Howl’s Moving Castle (Hayao Miyazaki, 2004)
The moving castle itself is one of the most graceful Miyazaki creatures. As a medley of organic and steampunk shapes, it embodies the ideal unison of nature and the technical world. Meandering in the Wastes between two hostile countries, Howl’s castle is the place where the cursed Sophie seeks refuge as an old lady.
The Girl Who Leapt Through Time (Mamoru Hosoda, 2006)
A lighthearted coming-of-age movie about a girl, Makoto, and her two male friends, The Girl Who Leapt Through Time is not a sci-fi anime, as the title might suggest. In this anime, Mamoru Hosoda does what is his strength: depicting the simple beauty of life in modern Japan.
The Cat Returns (Hiroyuki Morita, 2002)
The Cat Returns emerged as a playful, experimental anime. As an homage to the old Ghibli directors, the movie features Baron Humbert von Gikkingen and Muta, the fat cat, from Yoshifumi Kondo’s Whisper of the Heart (1995).
The inhabitants of the Cat Kingdom represent the rest of the cast, and Haru, the (partially) human girl, receives the unwanted reward of having to marry the cat prince Luna after she saved his life.
Tokyo Godfathers (Satoshi Kon, 2003)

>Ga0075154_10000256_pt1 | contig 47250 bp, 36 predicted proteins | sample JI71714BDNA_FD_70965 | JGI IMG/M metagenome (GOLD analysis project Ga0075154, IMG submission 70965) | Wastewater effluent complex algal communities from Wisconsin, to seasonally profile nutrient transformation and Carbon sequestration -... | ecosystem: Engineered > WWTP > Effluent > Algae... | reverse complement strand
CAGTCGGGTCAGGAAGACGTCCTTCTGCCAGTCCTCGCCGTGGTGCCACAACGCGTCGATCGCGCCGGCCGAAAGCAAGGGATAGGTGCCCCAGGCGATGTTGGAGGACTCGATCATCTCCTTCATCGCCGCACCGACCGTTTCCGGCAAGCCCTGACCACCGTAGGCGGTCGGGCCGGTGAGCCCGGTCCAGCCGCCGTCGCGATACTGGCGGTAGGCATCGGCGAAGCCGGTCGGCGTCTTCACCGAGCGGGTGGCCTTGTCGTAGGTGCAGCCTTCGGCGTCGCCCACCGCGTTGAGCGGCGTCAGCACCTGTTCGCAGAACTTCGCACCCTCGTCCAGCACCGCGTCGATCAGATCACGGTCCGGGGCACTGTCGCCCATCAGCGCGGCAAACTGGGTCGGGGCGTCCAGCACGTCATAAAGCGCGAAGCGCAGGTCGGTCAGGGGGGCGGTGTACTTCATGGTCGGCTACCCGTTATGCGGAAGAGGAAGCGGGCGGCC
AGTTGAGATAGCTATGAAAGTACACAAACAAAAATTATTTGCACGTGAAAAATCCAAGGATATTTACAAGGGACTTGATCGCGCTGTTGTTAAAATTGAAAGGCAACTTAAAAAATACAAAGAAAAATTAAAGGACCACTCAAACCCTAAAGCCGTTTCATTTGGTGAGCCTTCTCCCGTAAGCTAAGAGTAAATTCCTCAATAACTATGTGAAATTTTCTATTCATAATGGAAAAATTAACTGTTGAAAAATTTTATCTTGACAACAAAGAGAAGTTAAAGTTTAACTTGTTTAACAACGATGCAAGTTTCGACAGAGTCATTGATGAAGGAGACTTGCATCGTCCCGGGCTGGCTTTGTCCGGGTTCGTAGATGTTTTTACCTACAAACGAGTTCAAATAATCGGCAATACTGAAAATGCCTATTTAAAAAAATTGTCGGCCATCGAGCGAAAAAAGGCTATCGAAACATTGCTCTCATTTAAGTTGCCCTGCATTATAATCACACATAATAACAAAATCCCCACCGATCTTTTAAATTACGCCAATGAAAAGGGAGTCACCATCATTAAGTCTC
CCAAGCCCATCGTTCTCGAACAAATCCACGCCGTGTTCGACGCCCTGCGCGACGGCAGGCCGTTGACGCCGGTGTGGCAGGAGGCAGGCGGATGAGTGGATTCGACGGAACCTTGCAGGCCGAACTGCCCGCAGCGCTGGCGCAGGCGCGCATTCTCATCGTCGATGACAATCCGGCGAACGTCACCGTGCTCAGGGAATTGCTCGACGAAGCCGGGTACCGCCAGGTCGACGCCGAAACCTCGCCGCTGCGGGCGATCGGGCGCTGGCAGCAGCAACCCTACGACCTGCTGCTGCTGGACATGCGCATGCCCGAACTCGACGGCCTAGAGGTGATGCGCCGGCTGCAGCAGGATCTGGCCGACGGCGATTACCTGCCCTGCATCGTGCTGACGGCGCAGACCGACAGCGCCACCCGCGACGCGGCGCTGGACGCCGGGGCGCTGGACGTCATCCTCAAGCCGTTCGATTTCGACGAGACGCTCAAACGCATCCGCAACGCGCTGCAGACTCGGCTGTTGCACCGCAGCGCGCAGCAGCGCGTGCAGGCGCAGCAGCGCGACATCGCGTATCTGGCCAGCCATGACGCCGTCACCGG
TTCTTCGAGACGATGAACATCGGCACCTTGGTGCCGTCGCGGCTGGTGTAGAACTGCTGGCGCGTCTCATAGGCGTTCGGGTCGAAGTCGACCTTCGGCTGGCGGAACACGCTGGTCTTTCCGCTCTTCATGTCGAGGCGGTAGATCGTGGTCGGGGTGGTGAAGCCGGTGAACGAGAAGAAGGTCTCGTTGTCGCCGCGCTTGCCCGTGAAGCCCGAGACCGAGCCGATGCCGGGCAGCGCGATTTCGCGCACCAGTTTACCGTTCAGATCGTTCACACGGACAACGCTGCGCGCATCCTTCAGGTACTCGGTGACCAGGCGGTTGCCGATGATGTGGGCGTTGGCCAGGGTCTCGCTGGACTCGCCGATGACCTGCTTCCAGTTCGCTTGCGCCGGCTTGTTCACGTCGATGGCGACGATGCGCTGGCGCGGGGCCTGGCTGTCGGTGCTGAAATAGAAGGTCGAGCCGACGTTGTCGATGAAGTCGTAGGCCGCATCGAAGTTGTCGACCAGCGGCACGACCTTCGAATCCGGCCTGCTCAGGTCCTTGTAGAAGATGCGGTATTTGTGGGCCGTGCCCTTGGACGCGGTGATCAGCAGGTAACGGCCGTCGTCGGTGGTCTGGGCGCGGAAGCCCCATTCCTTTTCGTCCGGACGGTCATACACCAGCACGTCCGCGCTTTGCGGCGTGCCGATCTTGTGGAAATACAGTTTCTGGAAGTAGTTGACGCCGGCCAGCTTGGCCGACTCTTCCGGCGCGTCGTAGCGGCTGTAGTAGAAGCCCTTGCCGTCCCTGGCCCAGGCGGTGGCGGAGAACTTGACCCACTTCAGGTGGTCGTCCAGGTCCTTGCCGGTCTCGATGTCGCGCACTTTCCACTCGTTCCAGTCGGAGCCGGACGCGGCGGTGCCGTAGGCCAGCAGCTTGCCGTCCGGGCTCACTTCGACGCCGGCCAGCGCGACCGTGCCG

Tokyo Godfathers is exactly that, yet, it is a signature Satoshi Kon production from the first minute until the very last. A compulsory Christmas movie for all anime lovers, Tokyo Godfathers is about three homeless people who come across an abandoned baby on the streets of Tokyo on Christmas Eve and decide to search for the child’s mother.
Spirited Away (Hayao Miyazaki, 2001)
Miyazaki’s stories usually unfold around the offset between nature and the ancient power of its gods and the disrespectful supremacy of the human world. Instead of the strong reference to Mother Nature, which is apparent in Nausicaa of the Valley of the Winds and Princess Mononoke, the spiritual world Chihiro enters is more evocative of an old society built on traditions, which is in danger of being overshadowed by the workaholic and technocratic modern world.